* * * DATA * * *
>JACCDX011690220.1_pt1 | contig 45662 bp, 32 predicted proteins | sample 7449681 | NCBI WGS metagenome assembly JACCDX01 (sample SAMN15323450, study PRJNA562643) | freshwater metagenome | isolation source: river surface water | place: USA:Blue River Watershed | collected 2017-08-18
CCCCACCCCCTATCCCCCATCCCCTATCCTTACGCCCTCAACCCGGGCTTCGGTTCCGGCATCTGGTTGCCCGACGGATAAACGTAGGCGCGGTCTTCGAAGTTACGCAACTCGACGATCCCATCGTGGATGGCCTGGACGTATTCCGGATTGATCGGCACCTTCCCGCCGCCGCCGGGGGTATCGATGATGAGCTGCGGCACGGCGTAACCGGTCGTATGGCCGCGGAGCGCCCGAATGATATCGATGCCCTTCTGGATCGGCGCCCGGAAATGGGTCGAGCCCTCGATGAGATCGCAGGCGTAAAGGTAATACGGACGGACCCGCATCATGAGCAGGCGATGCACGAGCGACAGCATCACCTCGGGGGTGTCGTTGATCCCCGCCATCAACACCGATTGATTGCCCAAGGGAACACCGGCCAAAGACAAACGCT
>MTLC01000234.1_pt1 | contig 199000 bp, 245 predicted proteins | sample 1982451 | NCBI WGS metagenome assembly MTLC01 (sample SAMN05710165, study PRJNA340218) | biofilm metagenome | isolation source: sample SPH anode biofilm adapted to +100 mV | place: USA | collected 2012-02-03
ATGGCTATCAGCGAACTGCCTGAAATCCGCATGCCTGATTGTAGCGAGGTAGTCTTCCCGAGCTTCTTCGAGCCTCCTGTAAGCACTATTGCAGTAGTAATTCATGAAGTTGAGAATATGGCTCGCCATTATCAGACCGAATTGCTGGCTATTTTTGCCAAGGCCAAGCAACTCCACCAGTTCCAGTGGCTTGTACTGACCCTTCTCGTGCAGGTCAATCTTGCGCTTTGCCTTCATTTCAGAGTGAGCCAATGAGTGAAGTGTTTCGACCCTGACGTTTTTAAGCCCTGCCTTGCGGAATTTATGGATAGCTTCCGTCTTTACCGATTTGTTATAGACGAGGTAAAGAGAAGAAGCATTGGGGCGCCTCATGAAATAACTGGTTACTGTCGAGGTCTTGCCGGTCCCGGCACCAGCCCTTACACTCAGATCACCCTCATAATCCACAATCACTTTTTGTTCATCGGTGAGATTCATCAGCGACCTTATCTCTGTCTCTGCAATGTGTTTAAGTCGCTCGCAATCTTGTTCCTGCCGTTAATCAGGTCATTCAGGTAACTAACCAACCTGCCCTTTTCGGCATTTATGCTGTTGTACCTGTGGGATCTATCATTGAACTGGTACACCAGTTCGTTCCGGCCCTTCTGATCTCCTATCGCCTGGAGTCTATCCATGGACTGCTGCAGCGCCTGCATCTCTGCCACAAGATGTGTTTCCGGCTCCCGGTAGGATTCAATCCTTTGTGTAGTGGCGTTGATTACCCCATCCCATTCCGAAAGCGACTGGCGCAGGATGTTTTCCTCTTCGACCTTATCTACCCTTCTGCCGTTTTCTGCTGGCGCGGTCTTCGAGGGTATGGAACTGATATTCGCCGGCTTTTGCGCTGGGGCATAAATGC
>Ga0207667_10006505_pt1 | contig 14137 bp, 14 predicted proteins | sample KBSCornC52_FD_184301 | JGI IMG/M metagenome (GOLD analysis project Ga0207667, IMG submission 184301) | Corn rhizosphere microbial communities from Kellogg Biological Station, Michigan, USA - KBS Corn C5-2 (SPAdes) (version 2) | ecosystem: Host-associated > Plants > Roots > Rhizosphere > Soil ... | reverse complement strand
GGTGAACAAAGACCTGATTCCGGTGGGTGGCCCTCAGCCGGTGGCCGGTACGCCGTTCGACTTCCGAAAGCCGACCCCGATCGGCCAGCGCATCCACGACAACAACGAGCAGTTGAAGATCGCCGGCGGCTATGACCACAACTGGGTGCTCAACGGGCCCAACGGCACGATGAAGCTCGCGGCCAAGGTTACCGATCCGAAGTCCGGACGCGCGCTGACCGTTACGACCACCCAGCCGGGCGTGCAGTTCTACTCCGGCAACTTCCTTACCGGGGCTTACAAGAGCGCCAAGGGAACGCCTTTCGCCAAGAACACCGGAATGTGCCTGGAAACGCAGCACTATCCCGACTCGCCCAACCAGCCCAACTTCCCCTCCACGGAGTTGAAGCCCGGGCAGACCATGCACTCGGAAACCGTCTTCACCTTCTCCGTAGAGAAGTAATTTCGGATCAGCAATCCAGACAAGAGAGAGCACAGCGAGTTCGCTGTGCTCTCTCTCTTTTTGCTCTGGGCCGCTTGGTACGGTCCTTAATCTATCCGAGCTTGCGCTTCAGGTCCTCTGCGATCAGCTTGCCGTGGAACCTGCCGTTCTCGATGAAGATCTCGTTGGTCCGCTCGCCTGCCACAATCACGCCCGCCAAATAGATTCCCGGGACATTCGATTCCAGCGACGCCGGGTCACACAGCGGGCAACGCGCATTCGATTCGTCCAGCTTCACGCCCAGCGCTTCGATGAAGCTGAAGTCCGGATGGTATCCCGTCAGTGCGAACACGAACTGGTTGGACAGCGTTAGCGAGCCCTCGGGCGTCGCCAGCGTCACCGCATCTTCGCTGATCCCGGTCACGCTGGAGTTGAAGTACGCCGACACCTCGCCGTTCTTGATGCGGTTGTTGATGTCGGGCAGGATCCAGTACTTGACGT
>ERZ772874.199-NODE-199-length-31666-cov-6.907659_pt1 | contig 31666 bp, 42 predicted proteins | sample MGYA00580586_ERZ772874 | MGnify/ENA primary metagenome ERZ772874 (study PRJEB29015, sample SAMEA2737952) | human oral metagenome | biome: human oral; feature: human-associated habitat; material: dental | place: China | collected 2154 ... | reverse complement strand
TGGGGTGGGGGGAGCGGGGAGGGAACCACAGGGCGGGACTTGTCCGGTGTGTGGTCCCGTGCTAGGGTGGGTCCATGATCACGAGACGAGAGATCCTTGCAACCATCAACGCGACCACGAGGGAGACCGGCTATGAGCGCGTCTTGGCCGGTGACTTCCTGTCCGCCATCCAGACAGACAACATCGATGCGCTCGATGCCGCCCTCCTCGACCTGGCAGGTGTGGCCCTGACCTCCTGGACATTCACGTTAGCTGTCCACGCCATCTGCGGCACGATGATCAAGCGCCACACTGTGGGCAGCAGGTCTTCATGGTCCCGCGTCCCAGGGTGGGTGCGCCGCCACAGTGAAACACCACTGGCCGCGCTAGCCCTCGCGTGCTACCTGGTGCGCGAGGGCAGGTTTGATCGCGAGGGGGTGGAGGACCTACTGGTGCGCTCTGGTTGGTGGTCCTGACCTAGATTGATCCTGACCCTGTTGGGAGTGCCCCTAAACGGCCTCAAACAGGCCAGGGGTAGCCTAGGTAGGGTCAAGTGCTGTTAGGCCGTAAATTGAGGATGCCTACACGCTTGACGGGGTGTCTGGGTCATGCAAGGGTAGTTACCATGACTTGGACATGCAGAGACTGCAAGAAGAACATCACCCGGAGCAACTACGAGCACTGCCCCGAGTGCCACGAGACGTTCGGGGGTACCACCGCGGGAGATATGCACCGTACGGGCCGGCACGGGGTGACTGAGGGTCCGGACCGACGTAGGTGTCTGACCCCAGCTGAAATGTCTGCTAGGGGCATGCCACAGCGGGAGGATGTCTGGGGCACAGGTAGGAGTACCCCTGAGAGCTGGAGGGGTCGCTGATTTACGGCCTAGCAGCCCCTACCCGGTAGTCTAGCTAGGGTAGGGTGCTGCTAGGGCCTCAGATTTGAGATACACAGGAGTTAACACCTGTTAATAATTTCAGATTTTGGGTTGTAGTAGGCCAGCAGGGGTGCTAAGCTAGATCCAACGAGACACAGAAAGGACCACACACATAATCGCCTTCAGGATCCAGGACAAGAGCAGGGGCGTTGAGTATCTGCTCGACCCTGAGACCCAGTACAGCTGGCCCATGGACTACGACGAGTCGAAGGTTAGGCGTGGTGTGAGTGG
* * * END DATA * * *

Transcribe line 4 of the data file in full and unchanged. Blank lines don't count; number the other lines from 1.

ATGGCTATCAGCGAACTGCCTGAAATCCGCATGCCTGATTGTAGCGAGGTAGTCTTCCCGAGCTTCTTCGAGCCTCCTGTAAGCACTATTGCAGTAGTAATTCATGAAGTTGAGAATATGGCTCGCCATTATCAGACCGAATTGCTGGCTATTTTTGCCAAGGCCAAGCAACTCCACCAGTTCCAGTGGCTTGTACTGACCCTTCTCGTGCAGGTCAATCTTGCGCTTTGCCTTCATTTCAGAGTGAGCCAATGAGTGAAGTGTTTCGACCCTGACGTTTTTAAGCCCTGCCTTGCGGAATTTATGGATAGCTTCCGTCTTTACCGATTTGTTATAGACGAGGTAAAGAGAAGAAGCATTGGGGCGCCTCATGAAATAACTGGTTACTGTCGAGGTCTTGCCGGTCCCGGCACCAGCCCTTACACTCAGATCACCCTCATAATCCACAATCACTTTTTGTTCATCGGTGAGATTCATCAGCGACCTTATCTCTGTCTCTGCAATGTGTTTAAGTCGCTCGCAATCTTGTTCCTGCCGTTAATCAGGTCATTCAGGTAACTAACCAACCTGCCCTTTTCGGCATTTATGCTGTTGTACCTGTGGGATCTATCATTGAACTGGTACACCAGTTCGTTCCGGCCCTTCTGATCTCCTATCGCCTGGAGTCTATCCATGGACTGCTGCAGCGCCTGCATCTCTGCCACAAGATGTGTTTCCGGCTCCCGGTAGGATTCAATCCTTTGTGTAGTGGCGTTGATTACCCCATCCCATTCCGAAAGCGACTGGCGCAGGATGTTTTCCTCTTCGACCTTATCTACCCTTCTGCCGTTTTCTGCTGGCGCGGTCTTCGAGGGTATGGAACTGATATTCGCCGGCTTTTGCGCTGGGGCATAAATGC